Paul Bradley has many things to be thankful for this year.
He’s thankful for his wife and frankly just to be alive.
There were too many days this year when the 30-year-old Dallas police officer wasn’t sure he would be alive to see another Thanksgiving.
“It's pretty scary when the doctor is just not sure what to do anymore,” Bradley said as he prepared a green bean casserole to take to a friend’s house for Thanksgiving dinner.
This past June, the seemingly healthy young cop became desperately sick. Doctors found he had an irregular heartbeat. He spent months in the hospital. Eventually, he’d be diagnosed as having congestive heart failure.
“I was scared," Rebekah Bradley, Paul's wife. "I literally thought I was going to lose him."
It was the fight of his life and hers.
They’ve known each other since high school in California. They were best friends then and later fell in love. They married six years ago. He joined the Army and served one tour in Iraq. After three years of active duty, he served four and half years in the reserves.
Three years ago, Paul Bradley joined the Dallas police force. He was assigned to the city’s northeast patrol station. He says he chose to follow in the footsteps of his father who was also a police officer.
His wife recalls that morning in June when he awoke in pain. He ended up in the emergency room – the first of many hospital stays.
Doctors performed a procedure to try to fix the problem. It didn’t work.
“The doctors said out of a 97 percent success rate, I was the three percent,” he said.
They would eventually find his heart was functioning at 10 percent. There were days when he wasn’t sure if he’d make it.
“That was the hardest thing I’ve heard him say,” his wife said. “It broke my heart.”
Friends from the force visited often to try to keep his spirits up. Rebekah was by his side as much as possible.
She’s been a rock,” he said.
Doctors put a pacemaker in to regulate his heart beat.
“In the future, he could have a heart transplant,” Rebekah Bradley said. “All we can do is keep praying and keep hoping and taking it day by day.”
How he ended up with congestive heart failure is a mystery.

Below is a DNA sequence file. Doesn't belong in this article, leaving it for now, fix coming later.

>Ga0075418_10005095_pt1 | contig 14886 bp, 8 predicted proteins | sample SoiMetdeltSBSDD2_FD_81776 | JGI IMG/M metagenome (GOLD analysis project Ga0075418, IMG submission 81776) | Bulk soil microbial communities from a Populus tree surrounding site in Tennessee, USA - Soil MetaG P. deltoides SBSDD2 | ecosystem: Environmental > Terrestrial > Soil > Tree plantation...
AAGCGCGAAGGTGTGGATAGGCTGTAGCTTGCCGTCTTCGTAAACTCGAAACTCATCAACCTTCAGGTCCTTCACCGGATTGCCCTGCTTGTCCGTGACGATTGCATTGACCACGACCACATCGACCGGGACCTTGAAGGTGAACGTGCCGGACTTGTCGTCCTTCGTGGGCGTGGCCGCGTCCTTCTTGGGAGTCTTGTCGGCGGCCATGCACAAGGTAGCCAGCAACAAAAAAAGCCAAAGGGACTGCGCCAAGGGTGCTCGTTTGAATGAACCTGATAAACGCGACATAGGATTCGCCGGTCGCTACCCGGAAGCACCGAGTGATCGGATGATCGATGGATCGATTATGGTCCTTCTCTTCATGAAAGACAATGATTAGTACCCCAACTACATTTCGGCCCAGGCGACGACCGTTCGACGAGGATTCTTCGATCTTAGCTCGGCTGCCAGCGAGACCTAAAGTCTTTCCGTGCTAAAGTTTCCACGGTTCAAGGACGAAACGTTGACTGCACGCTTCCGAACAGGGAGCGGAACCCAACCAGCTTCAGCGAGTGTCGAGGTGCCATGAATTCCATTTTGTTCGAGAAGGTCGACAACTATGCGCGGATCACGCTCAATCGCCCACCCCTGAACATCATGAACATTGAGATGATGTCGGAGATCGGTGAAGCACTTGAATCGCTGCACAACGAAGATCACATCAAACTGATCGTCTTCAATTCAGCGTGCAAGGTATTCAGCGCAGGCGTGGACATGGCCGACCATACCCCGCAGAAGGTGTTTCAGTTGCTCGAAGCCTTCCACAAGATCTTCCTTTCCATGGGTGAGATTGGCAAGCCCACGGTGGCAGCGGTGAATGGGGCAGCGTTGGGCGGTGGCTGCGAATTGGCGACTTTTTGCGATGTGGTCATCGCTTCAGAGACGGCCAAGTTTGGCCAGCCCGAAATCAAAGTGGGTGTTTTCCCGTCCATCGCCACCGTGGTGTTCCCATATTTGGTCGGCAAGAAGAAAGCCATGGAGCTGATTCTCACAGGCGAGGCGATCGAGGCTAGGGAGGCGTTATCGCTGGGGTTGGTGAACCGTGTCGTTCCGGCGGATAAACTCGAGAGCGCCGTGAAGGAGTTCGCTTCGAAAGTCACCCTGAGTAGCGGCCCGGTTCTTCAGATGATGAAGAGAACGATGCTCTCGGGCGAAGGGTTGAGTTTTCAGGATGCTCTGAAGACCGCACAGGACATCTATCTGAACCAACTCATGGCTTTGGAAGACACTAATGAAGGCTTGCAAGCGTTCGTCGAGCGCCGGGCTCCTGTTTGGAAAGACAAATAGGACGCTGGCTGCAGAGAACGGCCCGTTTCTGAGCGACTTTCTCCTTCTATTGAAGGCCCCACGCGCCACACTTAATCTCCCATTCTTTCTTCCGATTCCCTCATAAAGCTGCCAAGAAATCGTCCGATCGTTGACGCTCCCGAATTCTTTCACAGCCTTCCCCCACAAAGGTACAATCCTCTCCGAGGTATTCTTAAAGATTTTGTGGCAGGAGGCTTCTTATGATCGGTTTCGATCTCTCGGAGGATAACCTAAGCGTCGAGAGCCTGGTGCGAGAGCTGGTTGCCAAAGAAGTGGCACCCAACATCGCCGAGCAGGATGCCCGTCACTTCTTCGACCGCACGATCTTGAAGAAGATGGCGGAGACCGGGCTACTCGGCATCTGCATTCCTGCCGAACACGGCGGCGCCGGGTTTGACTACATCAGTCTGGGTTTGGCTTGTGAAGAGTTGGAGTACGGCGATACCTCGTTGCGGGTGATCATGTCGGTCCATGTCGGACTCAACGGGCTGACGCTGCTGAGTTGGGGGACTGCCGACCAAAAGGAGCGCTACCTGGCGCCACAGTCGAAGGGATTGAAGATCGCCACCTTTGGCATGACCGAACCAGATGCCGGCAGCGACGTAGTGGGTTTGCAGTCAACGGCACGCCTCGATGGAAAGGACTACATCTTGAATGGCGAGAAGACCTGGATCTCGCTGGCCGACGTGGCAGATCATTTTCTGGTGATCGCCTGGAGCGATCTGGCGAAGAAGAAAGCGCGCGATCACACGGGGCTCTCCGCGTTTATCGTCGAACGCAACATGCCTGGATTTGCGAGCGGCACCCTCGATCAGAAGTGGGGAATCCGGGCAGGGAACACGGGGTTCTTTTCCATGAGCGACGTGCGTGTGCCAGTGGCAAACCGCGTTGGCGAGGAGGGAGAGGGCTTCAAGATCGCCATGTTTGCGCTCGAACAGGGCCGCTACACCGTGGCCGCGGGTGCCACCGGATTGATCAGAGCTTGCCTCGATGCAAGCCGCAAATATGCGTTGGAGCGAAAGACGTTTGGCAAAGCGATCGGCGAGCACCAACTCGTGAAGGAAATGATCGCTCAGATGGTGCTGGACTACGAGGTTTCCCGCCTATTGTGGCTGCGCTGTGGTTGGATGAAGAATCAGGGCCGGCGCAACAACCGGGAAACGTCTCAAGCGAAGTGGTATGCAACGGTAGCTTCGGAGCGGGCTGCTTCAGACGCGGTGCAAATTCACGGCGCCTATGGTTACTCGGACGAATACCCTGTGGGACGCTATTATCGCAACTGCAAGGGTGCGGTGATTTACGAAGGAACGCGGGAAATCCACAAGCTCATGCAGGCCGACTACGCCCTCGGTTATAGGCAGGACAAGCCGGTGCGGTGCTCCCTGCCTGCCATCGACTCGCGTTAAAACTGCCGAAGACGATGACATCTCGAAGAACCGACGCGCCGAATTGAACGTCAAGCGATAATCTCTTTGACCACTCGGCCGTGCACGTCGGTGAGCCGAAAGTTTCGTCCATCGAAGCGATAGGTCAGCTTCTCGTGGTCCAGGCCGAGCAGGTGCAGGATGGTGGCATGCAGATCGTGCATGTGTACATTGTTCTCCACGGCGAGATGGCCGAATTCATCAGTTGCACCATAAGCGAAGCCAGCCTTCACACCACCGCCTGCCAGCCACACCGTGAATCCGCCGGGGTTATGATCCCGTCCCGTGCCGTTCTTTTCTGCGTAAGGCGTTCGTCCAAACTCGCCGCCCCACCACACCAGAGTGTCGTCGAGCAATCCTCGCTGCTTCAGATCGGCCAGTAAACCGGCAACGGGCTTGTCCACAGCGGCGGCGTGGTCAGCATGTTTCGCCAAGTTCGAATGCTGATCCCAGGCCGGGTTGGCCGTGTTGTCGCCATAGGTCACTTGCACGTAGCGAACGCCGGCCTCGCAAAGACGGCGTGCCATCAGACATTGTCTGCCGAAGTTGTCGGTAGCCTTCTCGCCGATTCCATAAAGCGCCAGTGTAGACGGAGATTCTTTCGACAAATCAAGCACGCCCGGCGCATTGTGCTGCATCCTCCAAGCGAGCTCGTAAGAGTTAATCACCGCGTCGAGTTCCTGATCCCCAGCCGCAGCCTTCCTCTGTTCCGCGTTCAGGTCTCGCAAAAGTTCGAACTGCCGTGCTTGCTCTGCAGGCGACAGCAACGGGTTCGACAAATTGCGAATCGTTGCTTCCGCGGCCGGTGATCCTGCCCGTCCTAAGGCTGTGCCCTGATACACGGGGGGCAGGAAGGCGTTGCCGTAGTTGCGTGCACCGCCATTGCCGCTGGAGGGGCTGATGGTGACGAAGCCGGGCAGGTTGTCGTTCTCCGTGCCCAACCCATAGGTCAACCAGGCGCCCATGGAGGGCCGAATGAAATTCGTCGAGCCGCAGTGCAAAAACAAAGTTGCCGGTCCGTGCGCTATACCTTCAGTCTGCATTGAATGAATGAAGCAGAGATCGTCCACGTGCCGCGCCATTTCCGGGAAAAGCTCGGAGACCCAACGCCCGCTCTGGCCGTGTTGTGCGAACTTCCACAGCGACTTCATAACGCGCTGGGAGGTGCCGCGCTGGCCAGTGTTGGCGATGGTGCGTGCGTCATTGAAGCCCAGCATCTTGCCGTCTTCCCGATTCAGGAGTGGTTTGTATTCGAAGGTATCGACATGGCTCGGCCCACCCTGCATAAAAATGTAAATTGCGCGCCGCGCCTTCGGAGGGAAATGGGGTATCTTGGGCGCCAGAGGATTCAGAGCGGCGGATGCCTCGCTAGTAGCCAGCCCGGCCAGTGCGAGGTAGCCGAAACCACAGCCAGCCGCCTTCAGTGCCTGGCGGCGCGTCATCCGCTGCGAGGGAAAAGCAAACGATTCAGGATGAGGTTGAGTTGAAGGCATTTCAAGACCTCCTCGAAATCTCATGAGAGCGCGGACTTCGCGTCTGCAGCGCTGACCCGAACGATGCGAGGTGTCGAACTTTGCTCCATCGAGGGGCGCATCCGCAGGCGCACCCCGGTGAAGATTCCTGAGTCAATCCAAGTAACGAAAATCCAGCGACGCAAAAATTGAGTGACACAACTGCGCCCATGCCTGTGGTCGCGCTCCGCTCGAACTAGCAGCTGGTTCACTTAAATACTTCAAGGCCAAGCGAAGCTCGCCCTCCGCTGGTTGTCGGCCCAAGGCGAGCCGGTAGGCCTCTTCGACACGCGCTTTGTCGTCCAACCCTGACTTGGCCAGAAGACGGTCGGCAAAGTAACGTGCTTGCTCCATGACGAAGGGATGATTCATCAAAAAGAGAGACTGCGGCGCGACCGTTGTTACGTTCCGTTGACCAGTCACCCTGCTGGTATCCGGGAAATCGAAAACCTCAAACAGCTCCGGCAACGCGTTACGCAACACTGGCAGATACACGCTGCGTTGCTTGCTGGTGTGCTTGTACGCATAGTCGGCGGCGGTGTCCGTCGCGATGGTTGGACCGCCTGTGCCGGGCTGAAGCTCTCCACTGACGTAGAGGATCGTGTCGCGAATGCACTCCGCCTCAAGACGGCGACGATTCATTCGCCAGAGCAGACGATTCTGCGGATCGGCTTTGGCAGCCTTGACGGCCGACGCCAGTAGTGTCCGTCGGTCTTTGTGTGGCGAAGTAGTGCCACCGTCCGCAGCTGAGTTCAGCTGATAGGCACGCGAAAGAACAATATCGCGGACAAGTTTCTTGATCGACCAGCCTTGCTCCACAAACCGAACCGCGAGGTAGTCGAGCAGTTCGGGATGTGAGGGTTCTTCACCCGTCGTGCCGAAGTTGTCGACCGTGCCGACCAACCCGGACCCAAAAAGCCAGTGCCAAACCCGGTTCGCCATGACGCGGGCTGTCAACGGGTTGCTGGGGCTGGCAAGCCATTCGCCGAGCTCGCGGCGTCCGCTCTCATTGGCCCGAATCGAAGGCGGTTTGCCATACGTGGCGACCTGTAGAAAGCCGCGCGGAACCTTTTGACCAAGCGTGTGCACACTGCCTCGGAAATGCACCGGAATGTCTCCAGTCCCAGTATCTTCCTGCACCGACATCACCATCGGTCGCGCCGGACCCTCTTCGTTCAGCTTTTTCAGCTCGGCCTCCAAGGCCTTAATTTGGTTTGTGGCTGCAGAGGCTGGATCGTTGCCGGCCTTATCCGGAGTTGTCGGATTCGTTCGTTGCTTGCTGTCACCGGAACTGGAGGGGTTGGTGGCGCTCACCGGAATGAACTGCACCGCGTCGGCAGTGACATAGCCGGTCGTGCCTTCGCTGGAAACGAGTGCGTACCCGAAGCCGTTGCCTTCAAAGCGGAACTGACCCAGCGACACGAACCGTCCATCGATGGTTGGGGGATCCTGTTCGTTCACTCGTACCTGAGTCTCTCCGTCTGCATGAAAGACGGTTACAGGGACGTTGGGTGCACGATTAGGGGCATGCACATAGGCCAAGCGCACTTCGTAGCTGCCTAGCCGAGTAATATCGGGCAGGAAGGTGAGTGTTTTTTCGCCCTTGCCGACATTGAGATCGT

He worked out regularly, ate healthy and didn’t smoke. There was no history of heart disease in his family.
He does admits that when he got out of the hospital this last time he did something his doctors wouldn’t have liked. He made his way to In-N-Out Burger, a mainstay of Californians like him.
“I ate it,” Paul Bradley said with a grin. “I did. Sorry, Whataburger, but In-N-Out is king.”
He returned to work about a month ago.
He and his wife are trying not to worry too much about the mounting medical bills. They estimate they owe in excess of $50,000. They keep them in a basket on the coffee table.
“All we can do is pay off what we can,” Rebekah Bradley said.
The Assist the Officer Foundation has helped them financially. Friends and family also donated to more than $6,000 GoFundMe account his wife set up.
“Their help and support has been pretty awesome as well,” he said. “It's just like having extended, dysfunctional family.”
The three-year veteran of the force returned to work last month on light duty. He looks forward to being on the front lines of fighting crime again soon.
“That's my job is to be out there,” Paul Bradley said.
He has his good days and bad days.
But for Rebekah and Paul, there are so many more reasons to be thankful this year.
“Just being able to say thanks and having him sit next to me to eat. I'm happy,” she said. “Life is too short and you’ve got to make the most of it.”
Donations to help Officer Paul Bradley can be made through the Assist the Officer Foundation at https://atodallas.org/donate or by mail to 1412 East Griffin Street, Dallas, TX 75215. Designate the donation to Paul Bradley.